Concerns about terrorism “had no reference” to the skin colour of a man who died in police custody, an inquiry has heard.
Retired assistant chief constable Ruaraidh Nicolson told the Sheku Bayoh inquiry on Wednesday that he wanted any terror-related fears to be “quelled”.
Mr Bayoh, 31, a father-of-two, died after he was restrained on the ground by six police officers in Kirkcaldy, Fife, on May 3 2015.
The inquiry is investigating the circumstances of his death and whether race was a factor.
Mr Nicolson, who served for 32 years with Police Scotland and was one of the senior officers on the day of the incident, was asked by senior counsel Angela Grahame KC about his original statement to the inquiry.
In his statement, Mr Nicolson said he had been asked if “the race of the individual could be a basis for understanding this to be a terrorist attack”.
The officer said in his statement this was “absolutely not” a factor.
He said: “For years the highest threat from terrorism in Scotland was Irish-related terrorism.
“Race, colour of skin, whatever, is not an issue in terms of what was intended from this.”
After reading the statement, Ms Grahame asked Mr Nicolson why he had raised an issue regarding counter-terrorism in a meeting shortly after Mr Bayoh’s death, and pressed him on whether his ethnicity was a reason for this.
He replied: “It had no reference to that whatsoever.
“The information we had at that stage was that an attack was likely from a lone individual, who would potentially be carrying a knife.”
He cited a number of terror attacks which had taken place around the world in the months before Mr Bayoh’s death, stating this was his reason for initially having terrorism concerns.
He said: “But it formed nothing in relation to ethnicity, apart from the modus operandi which was said to be a lone individual with a knife or a bladed weapon, and that it would be an attack on members of the public or on uniformed personnel.”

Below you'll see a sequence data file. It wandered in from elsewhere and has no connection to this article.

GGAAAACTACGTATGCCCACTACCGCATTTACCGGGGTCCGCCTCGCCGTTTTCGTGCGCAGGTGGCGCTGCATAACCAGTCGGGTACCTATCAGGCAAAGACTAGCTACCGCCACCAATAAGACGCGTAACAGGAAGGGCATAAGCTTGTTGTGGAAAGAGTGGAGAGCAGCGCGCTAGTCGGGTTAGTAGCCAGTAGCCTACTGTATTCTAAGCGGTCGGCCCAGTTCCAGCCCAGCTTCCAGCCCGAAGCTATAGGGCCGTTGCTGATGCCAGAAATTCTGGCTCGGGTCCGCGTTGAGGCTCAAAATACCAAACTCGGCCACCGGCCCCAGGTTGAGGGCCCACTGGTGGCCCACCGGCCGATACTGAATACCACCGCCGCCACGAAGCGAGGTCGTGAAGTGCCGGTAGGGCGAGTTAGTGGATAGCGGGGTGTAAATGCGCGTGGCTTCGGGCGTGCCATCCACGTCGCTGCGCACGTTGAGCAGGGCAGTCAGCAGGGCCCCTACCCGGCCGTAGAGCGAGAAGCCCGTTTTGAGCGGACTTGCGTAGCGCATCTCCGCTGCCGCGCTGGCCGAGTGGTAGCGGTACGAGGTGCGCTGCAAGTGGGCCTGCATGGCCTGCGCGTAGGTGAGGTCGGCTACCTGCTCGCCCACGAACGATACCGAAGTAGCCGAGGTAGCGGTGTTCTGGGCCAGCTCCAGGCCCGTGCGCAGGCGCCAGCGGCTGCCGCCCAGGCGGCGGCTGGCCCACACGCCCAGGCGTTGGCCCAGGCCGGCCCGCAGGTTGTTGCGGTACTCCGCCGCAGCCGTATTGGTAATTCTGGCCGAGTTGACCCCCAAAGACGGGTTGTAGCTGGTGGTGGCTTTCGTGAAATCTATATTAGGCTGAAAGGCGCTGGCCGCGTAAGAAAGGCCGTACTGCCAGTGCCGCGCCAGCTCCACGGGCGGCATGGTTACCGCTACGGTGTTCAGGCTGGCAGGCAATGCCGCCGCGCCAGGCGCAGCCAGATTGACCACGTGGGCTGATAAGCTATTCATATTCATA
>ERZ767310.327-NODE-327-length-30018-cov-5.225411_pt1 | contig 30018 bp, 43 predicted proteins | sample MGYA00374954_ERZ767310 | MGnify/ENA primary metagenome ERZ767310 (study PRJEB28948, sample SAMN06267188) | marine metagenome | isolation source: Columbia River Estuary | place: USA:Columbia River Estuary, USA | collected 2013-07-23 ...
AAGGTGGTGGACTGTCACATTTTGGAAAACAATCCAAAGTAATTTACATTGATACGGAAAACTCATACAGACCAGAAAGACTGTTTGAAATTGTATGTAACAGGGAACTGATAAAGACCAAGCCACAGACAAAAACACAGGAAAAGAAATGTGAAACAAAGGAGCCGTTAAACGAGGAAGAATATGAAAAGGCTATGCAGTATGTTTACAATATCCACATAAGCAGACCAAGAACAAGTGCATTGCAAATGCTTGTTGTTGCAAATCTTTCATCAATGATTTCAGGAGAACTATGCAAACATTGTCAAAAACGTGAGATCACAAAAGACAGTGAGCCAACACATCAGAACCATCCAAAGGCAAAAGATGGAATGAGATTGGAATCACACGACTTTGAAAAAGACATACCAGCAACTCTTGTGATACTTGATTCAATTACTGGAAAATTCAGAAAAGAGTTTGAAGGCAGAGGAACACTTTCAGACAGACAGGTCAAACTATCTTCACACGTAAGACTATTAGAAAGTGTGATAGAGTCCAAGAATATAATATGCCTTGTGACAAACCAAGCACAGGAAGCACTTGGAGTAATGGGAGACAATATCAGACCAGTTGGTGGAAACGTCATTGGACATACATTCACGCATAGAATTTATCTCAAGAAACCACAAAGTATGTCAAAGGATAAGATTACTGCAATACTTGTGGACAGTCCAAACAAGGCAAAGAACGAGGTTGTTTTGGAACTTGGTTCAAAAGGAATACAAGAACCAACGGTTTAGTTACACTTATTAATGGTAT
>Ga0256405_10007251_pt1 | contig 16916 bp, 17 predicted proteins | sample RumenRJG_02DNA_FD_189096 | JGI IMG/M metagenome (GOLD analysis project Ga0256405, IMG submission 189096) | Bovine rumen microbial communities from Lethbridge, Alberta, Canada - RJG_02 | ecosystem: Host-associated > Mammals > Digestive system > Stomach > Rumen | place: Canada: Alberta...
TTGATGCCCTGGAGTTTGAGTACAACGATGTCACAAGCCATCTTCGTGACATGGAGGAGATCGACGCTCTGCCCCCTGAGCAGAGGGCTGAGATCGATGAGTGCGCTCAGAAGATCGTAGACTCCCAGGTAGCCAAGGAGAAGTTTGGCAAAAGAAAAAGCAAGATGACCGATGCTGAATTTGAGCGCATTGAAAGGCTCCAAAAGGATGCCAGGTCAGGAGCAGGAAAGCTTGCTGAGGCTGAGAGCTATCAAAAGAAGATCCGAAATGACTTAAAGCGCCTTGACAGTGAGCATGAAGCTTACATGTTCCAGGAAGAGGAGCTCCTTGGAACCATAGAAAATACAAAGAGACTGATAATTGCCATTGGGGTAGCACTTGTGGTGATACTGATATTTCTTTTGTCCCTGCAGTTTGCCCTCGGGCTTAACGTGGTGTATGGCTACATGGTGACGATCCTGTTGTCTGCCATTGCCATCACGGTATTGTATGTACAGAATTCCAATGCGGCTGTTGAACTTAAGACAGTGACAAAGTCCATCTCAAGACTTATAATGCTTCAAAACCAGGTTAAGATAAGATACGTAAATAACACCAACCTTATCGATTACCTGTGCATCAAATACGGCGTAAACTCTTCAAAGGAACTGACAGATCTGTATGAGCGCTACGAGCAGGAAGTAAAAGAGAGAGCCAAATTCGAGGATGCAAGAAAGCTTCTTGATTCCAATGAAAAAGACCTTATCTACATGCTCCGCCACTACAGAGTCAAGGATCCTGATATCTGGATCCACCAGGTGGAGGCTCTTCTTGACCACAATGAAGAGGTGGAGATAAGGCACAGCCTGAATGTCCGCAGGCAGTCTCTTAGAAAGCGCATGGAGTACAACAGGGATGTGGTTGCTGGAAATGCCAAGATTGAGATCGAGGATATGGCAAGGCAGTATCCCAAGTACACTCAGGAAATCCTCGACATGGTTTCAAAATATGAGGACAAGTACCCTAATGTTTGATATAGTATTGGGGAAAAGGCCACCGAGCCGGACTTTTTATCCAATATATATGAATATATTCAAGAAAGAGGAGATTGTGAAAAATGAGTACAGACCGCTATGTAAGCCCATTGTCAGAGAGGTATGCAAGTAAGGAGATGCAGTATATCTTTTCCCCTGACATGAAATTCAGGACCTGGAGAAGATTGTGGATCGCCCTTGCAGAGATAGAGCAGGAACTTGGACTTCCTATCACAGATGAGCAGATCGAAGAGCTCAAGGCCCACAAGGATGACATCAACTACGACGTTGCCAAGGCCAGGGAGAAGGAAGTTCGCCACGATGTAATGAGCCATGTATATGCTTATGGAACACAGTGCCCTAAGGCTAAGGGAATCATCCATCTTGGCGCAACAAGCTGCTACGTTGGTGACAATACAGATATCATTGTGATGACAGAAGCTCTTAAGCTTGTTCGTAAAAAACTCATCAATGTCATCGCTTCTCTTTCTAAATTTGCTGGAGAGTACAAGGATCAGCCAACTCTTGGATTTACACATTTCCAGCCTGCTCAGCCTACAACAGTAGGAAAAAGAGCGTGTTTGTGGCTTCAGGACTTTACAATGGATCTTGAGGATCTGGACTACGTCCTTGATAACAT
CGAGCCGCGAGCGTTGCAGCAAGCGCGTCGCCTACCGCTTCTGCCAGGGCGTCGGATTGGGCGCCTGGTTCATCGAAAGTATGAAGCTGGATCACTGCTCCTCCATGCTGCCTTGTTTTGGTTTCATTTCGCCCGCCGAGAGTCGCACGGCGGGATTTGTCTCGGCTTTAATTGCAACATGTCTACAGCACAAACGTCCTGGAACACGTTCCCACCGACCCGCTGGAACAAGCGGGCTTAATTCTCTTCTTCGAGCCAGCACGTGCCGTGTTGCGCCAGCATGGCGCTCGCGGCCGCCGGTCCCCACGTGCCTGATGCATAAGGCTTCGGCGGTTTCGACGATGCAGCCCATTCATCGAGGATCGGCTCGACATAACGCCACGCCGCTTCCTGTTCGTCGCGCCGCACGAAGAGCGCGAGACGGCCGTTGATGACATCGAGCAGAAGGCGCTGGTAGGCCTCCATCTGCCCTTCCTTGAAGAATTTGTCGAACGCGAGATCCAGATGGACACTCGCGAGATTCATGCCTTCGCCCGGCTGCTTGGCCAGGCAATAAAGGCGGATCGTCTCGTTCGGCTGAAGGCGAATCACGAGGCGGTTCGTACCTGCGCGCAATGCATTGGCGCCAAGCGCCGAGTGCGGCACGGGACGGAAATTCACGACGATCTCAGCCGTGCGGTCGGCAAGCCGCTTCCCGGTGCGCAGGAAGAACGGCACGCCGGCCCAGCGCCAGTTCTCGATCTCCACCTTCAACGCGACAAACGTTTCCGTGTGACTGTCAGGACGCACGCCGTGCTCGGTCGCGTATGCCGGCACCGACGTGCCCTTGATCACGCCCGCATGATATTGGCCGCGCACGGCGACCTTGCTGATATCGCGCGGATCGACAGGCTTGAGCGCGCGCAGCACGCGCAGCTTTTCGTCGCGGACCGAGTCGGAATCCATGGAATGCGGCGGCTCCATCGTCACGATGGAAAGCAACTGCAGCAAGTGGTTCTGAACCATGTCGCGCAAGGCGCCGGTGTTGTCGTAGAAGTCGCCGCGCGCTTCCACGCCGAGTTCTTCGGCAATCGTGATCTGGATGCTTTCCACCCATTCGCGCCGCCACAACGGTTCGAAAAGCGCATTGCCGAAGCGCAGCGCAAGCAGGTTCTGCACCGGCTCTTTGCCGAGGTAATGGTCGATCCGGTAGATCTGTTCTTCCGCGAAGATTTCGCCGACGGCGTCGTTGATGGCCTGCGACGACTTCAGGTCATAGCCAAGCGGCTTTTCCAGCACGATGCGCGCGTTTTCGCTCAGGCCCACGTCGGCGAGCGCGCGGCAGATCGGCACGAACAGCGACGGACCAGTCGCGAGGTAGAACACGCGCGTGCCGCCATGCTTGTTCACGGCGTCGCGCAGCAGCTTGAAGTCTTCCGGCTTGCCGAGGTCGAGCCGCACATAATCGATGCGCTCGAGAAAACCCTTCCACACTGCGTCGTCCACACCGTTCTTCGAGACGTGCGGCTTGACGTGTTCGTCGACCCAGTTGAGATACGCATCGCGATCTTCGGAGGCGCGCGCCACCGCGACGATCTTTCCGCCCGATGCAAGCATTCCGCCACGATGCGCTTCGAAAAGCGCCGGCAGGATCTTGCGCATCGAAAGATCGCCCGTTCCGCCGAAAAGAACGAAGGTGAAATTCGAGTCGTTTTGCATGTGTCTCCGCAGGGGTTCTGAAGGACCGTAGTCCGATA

Ms Grahame mentioned retired chief superintendent Garry McEwan, who previously gave evidence to the inquiry.
She told Mr Nicolson that Mr McEwan said there was never any point to suggest it was a terror attack.
Mr Nicolson replied: “I agree with that.
“To the contrary it was to suggest that it wasn’t terror, so what we wanted to do was get messages out to our own people, but also to communities, to say this is not a terrorist-related matter.
“Various communities at that stage, with all the events, the number of racially-motivated incidents were up and we were at pains to make sure that we could alleviate any concerns.
“What I wanted to do was say, ‘this is not terrorism-related’, so that we then quell any fears whatsoever and we try to make sure that we don’t have a spike in racially-motivated incidents at that time.”
Mr Grahame asked Mr Nicolson if he had any concerns that members of the public may have thought it was a terrorism-related incident at the time.
The former officer said “some sections of the public may well have believed that”, but maintained he ensured that “everybody understands” it was not a terror-related incident.
Detective chief superintendent Pat Campbell told the inquiry in March that the idea of a potential terrorism link was “quickly eliminated”.
The inquiry previously heard that while informing Mr Bayoh’s partner, Colette Bell, of his death, officers were under instruction not to tell her he died following police contact.
Mr Nicolson told the inquiry he disagreed with this.
He said: “My view is straightforward: she ought to have been told.
“There’s absolutely no point whatsoever in not telling her. She’s going to find out from other sources in any event, so it’s better coming from the police service, being upfront and honest about what’s happened.”
He was also quizzed on officers who used spray and use of force during the incident involving Mr Bayoh.
The inquiry heard that officers did not file appropriate, legal forms explaining why they resorted to such measures.
Mr Nicolson was asked what Police Scotland did in regards to the forms that should have been filed.
Mr Nicolson said if it had been “highlighted as an issue”, then a report would be filed to the Crown Office.
However, this was never raised as a concern, the inquiry heard.
The inquiry, taking place before Lord Bracadale in Edinburgh, continues.